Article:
The first session at the Counseling Service is designed to gather information and obtain a clear picture of the student's problems. Generally, if the match between the student and the therapist seems good, the student will continue to work with that therapist. At times it may be clear that a student would be better matched with a different therapist, one whose gender, age, ethnic background, or area of specialization is especially suited to that student's concerns and then a referral will be made, usually within the Service, but, where appropriate, to some other agency, on or off campus. At the end of this first session the student and therapist will discuss and agree to a second appointment, set up at a mutually agreeable time, or a suitable referral. While waiting for the day of the next appointment, students are encouraged to call and ask to speak to one of the Associate Directors -- Dr. Leonard Miller or Dr. Robert Wenger -- to let him know if new problems have increased the urgency of their need. Once an appointment is made, should the student feel, then or later, that the problem cannot wait for the assigned hour, he or she should call the Service to discuss the possibility of an earlier appointment. (Do encourage your students to let the counselor know the degree of urgency they feel: what is a manageable wait for one student may be unbearable for another dealing with a similar problem.)

Students should plan to arrive at the office ten or fifteen minutes before their first appointment, (or at their convenience any time before) for they will be asked to fill out some forms and will want to read the handout that explains the range of services in Counseling and Psychological Services and offers reassurance about matters of confidentiality and staffing that many students have in mind when they come for help. The forms that students are asked to fill out are optional and are kept confidential. They include general identifying information, two problem questionnaires, and a weekly schedule and help the counselor get to know something quickly about the student, allow the service keep track of the kinds of problems that bring people to their door, and thus help in matters of hiring, workshop planning, and the like.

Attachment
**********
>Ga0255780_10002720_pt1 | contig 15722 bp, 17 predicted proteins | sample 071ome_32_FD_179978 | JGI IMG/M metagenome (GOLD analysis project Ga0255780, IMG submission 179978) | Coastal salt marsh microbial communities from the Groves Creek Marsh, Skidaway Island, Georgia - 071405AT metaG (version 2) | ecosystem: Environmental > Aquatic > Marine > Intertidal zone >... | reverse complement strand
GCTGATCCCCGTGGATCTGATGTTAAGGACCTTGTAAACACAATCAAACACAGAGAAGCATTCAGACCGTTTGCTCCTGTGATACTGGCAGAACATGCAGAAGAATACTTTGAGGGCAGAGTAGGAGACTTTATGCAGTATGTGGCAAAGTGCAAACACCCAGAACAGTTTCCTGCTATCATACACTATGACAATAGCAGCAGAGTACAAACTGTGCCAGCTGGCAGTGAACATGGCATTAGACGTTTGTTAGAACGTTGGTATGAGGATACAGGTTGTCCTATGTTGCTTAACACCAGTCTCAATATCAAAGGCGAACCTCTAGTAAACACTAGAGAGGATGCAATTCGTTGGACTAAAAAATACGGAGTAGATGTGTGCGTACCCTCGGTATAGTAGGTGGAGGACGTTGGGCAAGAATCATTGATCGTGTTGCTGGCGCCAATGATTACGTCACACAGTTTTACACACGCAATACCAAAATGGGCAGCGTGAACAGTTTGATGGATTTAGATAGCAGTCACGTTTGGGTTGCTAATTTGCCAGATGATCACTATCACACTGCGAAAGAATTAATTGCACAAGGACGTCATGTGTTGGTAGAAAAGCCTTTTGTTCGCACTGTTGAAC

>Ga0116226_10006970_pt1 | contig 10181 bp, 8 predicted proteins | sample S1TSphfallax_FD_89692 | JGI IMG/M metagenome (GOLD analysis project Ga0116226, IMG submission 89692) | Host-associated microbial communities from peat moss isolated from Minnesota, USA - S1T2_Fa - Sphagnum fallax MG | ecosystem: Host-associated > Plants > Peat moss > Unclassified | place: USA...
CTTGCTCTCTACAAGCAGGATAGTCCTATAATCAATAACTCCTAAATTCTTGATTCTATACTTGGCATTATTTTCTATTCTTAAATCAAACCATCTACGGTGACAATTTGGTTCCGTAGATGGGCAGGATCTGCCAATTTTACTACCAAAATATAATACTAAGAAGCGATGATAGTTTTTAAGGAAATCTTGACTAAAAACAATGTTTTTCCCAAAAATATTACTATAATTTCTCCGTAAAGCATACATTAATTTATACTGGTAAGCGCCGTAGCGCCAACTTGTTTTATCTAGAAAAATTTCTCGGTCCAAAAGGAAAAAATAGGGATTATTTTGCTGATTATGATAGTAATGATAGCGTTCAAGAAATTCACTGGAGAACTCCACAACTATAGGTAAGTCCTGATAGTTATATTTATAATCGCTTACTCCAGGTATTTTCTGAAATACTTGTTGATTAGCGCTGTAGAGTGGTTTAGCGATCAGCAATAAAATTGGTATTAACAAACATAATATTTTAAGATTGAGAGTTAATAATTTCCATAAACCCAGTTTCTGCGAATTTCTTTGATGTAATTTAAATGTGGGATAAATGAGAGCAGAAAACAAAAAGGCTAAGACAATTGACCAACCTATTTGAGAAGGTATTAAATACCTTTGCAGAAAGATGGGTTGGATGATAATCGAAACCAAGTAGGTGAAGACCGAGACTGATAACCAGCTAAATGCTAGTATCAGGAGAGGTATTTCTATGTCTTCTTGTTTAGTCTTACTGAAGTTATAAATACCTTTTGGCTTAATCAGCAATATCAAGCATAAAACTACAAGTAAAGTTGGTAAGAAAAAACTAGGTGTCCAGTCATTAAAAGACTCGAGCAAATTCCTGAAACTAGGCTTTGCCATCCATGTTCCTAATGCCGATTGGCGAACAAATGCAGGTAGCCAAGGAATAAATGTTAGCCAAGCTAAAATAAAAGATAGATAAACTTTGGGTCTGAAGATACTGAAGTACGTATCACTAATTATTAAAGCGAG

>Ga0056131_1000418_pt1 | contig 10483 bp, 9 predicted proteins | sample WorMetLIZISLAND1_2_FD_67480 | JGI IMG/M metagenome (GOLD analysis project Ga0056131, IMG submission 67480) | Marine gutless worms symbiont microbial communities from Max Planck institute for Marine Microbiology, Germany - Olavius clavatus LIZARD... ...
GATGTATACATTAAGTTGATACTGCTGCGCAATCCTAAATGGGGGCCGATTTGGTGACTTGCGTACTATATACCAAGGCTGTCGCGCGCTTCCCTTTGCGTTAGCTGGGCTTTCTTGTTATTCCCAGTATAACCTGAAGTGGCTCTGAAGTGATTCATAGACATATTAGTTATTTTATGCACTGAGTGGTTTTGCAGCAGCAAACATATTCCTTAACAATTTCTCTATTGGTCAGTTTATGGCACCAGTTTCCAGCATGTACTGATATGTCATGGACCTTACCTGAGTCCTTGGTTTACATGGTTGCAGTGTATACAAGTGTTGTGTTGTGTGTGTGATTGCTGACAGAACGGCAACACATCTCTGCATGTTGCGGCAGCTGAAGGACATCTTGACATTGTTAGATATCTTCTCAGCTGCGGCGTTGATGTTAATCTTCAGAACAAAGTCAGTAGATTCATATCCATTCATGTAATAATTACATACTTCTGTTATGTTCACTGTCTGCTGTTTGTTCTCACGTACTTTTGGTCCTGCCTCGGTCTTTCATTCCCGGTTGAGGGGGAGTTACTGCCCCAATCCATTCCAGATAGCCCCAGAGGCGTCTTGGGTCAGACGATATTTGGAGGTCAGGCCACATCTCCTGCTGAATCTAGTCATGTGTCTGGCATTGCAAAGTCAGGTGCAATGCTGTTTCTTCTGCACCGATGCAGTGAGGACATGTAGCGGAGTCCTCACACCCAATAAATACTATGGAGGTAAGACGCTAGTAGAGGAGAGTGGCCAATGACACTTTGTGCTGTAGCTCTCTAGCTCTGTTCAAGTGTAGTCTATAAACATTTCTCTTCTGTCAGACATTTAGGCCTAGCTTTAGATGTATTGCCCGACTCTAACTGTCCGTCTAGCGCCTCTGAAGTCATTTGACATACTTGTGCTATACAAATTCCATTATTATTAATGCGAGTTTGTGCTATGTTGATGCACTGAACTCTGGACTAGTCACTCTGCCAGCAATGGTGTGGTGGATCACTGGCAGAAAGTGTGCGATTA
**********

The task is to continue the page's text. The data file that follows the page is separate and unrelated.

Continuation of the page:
Students should realize that Counseling and Psychological Services provides a resource that is used by over two thousand students every year and that the counselors are chosen for their experience in dealing with the academic, career, and personal issues students so often encounter during their years at Penn. If a student wonders whether Counseling and Psychological Services would be a good place to turn, here is a useful guideline: "If something is on your mind that troubles you, interferes with concentration, or in any way impedes your academic or personal progress, Counseling and Psychological Services is worth consulting."

Because any faculty member referring a student to Counseling and Psychological Services may have information about the urgency of the case and may also feel relieved to know that a student has taken advantage of the service, it is a good idea to ask any student one refers for permission to check with the service to make sure that the scheduling of the initial appointment goes smoothly. The student will have to fill out a release of information form at Counseling and Psychological Services for the counselor to give out any information, and students are often willing to do so. Of course a faculty member can always consult with the Services at any time on the best ways to assist a student who is experiencing difficulty in a course. Thus Counseling and Psychological Services can provide help to faculty and students alike.

I hope this message proves useful.


Alice Kelley
Faculty Liaison to Student Services